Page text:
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Thinly-veiled but enjoyable nonsense

Donald Trump should write a novel to at least give him the chance to deliver a bit of payback for this release by Hillary Clinton

This article is taken from the December/January 2022 issue of The Critic. To get the full magazine why not subscribe? Right now we’re offering five issue for just £10.

State of Terror by Hillary Rodham Clinton and Louise Penny (Macmillan, £20)

Politicians have long been drawn to the writing of popular fiction. Some practitioners have made it to the very highest office. Benjamin Disraeli was the author of numerous novels while, two decades after publishing The Thirty-Nine Steps, John Buchan served as the Governor General of Canada.

State of Terror by Hillary Rodham Clinton and Louise Penny (Macmillan, £20)

More commonly, it is statesmen and women who have found themselves redundant (temporarily or otherwise) who discover that the lure of writing for the mass market is suddenly attractive. Iain Duncan Smith, mere months out of his old job as Tory leader, dashed off The Devil’s Tune, a slender volume set in the London art world which promised “a terrifying web of intrigue and deceit”.

Alan Johnson’s The Late Train to Gipsy Hill offered a likeable everyman with the sitcom name of Gary Nelson who encounters a beautiful woman on his evening commute who begs him for protection from the Russian mob.

Even our current Prime Minister, in an earlier iteration, delivered Seventy-Two Virgins, a sub-Kingsley Amis effort about a paunchy Conservative backbencher who thwarts, bumblingly, an Islamist atrocity. The politician at a loose end who turns, ham-fistedly, to the construction of popular narrative is generally a cheering reminder of the inherent difficulties of the craft. There’s often something so unintentionally revealing in the exercise: offering the purest guide as to how these people would like to be seen.

In America, things are done on a grander scale. The past few years have seen the reading public delighted by two thrillers written by President Bill Clinton and one of the most prolific writers of the age, James Patterson. Now we have State of Terror, a thriller written by Hillary Clinton with the assistance (one imagines, the substantial assistance) of the novelist Louise Penny.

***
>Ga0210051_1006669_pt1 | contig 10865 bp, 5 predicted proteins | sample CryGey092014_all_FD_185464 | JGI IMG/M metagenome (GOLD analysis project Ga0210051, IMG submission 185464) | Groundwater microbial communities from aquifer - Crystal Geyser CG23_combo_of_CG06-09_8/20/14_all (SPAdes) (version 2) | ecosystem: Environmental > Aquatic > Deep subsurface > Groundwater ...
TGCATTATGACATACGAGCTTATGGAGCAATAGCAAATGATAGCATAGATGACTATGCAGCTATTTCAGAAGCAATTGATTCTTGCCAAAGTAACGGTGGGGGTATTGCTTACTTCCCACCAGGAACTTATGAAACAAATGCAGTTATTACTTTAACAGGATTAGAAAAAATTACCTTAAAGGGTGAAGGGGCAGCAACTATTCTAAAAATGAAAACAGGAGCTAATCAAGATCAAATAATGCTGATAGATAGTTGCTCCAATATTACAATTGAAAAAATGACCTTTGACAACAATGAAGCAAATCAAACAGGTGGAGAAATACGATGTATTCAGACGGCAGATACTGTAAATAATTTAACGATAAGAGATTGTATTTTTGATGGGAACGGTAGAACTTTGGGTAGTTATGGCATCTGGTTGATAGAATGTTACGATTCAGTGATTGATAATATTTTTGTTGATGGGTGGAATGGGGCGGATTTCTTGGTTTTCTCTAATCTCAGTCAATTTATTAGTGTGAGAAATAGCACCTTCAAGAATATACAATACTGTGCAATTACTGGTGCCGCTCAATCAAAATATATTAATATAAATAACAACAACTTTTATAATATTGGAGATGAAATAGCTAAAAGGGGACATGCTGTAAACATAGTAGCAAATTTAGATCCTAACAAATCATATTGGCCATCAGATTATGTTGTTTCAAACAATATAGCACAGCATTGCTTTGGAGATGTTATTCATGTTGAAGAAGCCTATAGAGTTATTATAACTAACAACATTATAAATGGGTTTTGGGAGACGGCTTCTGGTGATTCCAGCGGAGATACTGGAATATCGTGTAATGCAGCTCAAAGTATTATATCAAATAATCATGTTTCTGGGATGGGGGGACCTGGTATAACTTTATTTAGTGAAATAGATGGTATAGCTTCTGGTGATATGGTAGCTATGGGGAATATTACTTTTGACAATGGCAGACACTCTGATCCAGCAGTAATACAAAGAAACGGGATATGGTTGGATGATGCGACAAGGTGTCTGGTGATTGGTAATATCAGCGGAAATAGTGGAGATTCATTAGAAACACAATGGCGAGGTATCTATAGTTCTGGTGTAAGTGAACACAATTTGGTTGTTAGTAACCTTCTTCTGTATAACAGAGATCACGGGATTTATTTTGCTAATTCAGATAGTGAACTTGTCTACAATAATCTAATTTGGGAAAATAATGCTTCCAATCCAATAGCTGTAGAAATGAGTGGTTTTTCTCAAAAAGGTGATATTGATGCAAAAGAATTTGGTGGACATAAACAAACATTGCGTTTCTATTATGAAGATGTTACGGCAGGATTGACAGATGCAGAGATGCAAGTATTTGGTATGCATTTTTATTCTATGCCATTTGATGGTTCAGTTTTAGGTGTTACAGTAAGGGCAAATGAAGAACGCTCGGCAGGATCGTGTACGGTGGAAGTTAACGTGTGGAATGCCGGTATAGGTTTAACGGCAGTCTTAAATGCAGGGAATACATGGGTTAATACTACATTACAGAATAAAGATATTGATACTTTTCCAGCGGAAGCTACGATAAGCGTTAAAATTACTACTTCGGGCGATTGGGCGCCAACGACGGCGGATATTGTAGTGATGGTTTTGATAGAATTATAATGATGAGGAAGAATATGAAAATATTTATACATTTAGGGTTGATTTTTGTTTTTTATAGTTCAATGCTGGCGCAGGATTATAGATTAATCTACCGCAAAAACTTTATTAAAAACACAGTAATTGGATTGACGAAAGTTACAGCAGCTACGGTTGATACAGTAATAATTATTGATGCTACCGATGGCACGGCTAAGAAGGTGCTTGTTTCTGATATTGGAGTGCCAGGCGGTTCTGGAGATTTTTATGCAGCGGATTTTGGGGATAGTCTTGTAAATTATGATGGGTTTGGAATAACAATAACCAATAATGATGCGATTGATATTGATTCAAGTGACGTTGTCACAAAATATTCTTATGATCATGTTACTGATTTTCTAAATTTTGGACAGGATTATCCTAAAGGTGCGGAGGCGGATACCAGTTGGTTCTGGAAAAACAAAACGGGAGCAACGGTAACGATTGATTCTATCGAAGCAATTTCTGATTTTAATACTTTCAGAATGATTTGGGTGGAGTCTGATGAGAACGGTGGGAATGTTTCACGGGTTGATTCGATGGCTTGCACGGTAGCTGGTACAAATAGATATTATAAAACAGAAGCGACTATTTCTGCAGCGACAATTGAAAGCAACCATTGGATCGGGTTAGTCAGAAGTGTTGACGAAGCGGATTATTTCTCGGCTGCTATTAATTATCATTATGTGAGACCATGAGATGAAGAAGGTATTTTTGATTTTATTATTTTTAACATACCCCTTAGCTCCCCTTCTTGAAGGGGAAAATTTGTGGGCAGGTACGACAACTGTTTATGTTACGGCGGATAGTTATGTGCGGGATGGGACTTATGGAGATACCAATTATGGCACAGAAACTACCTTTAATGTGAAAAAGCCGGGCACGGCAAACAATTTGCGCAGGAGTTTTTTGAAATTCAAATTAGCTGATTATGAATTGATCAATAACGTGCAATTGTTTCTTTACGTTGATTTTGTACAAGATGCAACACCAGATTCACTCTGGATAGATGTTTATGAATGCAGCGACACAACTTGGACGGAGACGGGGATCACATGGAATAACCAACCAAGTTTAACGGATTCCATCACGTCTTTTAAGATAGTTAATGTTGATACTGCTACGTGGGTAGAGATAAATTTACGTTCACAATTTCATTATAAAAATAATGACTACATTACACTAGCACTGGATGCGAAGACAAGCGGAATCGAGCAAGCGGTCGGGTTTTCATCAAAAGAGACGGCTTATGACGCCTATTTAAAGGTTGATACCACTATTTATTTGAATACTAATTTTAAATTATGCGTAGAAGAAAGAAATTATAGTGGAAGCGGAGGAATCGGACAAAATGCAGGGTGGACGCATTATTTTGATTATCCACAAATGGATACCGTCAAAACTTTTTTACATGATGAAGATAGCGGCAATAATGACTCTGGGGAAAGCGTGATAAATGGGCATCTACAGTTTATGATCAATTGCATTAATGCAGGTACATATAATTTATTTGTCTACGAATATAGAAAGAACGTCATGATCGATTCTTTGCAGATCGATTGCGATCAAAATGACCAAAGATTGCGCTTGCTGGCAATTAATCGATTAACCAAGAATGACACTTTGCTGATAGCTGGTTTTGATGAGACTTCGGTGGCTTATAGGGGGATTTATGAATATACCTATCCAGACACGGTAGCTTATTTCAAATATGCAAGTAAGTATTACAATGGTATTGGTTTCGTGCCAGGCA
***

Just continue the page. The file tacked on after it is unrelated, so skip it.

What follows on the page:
Leaving aside the inadvertent light it throws on the competitive nature of the Clinton marriage (Bill gets a slightly cool mention in the acknowledgments for having given “useful suggestions, as always”), the result is at once workaday and almost compulsively intriguing.

She’s also routinely the smartest person in the room, often sighing in exasperation at the dunderheaded men

The set-up is familiar from dozens of episodes of 24 or Homeland. The Western world is rocked by a series of terror attacks which seem to be escalating — from explosions on European buses to something which could threaten America itself. A new administration (Democrat, of course) struggles to cope, still dealing with the legacy of their predecessors in the White House, a bunch of rascally Republicans.

There’s much staring at computer screens and bleeping phones and people going to high alert and the President being warned of an imminent threat to his life. All perfectly enjoyable if you like that sort of thing. Yet it is the real protagonist in all this who is the USP of the project: the newly-appointed but unflappable Secretary of State, Ellen Adams.